Toward an Enabling Framework
Shari'a-compliant financial services endeavor to have fair contracts, to mitigate the risks of speculation, and to avoid the hubris of human behavior. While Shari'a-compliant finance dates back to the early days of Islam, it has experienced a new life since the early 1970s and a tremendous explosion since the beginning of this new millennium.
In the mid-1990s, UK financial authorities had identified the emergence of Islamic finance on the world stage. As mentioned in Chapter 2, in a speech in 1995, Lord Edward George, then governor of the Bank of England, recognized the “growing importance of Islamic banking in the Muslim world and its emergence on the international stage,” as well as the need to put Islamic banking in the context of London's tradition of “competitive innovation.”1
The size of Islamic finance, its worldwide rapid development, and its appeal for both Muslims and non-Muslims all raise challenges to policy makers, regulators, and supervisors, as well as domestic and international standard setters and reviewers.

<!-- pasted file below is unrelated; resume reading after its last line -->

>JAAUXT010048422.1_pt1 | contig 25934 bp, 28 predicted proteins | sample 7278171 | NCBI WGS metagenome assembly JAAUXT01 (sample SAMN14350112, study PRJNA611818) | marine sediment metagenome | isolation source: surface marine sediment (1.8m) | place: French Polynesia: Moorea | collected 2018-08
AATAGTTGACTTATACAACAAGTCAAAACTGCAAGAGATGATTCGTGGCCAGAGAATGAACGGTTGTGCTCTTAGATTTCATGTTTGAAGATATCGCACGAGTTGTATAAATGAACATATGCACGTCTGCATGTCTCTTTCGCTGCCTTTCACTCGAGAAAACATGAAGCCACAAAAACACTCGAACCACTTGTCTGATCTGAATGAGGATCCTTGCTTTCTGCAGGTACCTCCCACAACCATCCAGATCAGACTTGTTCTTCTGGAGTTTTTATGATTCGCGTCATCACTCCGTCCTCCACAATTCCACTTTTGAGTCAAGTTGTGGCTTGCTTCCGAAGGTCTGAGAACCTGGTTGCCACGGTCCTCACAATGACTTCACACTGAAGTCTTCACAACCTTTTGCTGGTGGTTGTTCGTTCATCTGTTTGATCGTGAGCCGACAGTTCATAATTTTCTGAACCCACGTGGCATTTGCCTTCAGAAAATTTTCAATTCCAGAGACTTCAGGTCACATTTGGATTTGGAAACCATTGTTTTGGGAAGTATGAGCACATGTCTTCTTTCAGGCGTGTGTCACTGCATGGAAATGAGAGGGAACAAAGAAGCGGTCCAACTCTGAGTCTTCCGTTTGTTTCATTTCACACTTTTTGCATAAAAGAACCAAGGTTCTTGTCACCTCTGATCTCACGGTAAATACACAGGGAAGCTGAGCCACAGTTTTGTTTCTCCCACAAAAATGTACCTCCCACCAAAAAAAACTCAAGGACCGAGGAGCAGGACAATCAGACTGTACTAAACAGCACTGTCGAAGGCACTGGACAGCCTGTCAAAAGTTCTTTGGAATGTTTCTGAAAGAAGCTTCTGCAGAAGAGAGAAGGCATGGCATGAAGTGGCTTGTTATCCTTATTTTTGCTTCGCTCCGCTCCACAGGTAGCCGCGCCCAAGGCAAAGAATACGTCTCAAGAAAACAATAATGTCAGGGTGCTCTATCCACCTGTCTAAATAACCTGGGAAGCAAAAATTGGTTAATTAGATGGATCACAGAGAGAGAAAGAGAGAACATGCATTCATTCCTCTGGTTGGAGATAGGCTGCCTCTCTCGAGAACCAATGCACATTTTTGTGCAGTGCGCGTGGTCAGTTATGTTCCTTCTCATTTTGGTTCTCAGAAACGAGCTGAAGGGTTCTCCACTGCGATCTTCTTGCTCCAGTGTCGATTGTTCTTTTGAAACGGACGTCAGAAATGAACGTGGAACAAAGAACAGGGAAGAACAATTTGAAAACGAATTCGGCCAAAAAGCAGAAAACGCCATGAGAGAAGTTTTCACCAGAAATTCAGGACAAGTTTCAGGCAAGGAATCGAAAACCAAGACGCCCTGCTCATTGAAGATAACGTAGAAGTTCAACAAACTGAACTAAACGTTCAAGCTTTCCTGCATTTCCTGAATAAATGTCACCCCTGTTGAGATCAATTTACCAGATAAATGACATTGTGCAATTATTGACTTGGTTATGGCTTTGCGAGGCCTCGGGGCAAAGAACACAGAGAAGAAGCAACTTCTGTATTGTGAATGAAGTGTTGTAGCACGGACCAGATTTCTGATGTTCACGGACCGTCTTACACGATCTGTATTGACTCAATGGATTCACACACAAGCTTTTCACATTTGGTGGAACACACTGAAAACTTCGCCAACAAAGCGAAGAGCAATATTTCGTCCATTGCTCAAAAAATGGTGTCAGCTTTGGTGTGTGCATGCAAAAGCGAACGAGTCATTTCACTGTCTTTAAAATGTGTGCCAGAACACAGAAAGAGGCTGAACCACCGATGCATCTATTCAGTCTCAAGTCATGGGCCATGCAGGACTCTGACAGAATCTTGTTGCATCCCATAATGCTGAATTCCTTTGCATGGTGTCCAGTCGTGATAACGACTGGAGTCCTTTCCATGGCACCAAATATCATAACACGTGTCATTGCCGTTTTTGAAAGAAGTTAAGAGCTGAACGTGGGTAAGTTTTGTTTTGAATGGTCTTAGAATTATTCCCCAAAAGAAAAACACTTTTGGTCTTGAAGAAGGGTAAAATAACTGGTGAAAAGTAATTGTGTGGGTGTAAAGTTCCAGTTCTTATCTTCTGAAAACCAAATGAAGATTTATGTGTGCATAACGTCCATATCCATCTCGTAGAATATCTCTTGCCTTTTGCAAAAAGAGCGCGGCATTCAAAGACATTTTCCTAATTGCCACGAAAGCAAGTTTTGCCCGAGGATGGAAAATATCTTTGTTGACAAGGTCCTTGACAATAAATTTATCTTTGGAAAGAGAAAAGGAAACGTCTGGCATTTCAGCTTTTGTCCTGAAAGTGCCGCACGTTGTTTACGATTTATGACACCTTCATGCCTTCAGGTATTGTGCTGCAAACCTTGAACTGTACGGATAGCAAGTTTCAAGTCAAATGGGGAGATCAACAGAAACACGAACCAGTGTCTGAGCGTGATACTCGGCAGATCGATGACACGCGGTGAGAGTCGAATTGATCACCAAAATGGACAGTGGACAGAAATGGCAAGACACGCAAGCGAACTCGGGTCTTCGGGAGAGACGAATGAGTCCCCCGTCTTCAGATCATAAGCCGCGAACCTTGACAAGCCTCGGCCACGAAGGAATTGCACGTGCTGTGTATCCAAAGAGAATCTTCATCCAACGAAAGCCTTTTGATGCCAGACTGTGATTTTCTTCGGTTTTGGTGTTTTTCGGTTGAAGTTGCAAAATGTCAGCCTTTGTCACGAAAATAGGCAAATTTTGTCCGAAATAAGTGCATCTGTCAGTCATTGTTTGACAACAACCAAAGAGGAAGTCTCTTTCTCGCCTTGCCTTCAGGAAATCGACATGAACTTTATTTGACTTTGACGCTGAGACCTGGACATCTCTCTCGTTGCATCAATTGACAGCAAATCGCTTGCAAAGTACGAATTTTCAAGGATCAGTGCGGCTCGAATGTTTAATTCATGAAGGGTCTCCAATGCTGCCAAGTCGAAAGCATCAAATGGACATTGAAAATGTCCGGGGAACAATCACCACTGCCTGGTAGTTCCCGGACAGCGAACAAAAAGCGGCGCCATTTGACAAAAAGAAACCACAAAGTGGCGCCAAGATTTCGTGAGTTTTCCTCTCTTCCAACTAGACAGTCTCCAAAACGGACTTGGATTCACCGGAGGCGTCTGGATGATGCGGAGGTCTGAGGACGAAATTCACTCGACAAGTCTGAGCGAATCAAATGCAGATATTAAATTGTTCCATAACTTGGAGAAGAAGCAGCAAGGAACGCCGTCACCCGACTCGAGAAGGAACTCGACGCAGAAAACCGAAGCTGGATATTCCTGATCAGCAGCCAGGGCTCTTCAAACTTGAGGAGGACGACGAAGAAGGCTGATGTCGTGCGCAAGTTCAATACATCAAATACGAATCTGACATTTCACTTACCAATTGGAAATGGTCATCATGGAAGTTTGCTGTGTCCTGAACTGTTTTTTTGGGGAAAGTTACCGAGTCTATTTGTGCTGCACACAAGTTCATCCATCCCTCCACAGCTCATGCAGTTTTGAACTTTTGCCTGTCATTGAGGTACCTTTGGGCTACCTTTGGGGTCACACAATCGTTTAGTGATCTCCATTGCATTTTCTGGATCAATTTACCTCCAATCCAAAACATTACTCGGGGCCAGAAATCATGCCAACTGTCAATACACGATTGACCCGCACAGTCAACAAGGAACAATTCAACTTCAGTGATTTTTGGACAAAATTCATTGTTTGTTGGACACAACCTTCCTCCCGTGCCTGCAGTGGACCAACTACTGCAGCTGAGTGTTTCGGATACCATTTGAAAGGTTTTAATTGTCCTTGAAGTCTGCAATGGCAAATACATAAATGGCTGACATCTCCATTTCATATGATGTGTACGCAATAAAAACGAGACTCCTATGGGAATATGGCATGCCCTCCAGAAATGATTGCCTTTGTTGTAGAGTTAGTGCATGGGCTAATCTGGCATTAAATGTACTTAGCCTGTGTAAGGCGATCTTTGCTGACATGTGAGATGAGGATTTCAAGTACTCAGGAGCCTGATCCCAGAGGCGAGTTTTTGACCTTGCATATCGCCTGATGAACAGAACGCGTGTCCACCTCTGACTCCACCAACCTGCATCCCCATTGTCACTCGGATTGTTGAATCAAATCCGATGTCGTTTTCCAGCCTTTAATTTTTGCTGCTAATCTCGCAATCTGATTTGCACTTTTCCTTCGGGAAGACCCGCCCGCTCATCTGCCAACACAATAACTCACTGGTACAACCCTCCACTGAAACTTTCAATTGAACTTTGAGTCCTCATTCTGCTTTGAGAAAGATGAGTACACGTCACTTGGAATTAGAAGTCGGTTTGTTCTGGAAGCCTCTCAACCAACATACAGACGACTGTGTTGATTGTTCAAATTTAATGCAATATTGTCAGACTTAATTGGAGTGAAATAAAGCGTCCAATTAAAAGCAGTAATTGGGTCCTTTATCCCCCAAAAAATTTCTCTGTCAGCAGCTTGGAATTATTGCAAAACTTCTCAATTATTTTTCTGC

The following focuses mainly on the regulatory challenges that Islamic banking faces. It first considers the rationale for regulating Islamic banks. It then highlights important aspects of Islamic finance that can be inconsistent with prevailing banking practices and the challenges this represents. It then outlines organizational arrangements that would help overcome the challenges, facilitate the establishment of Islamic ...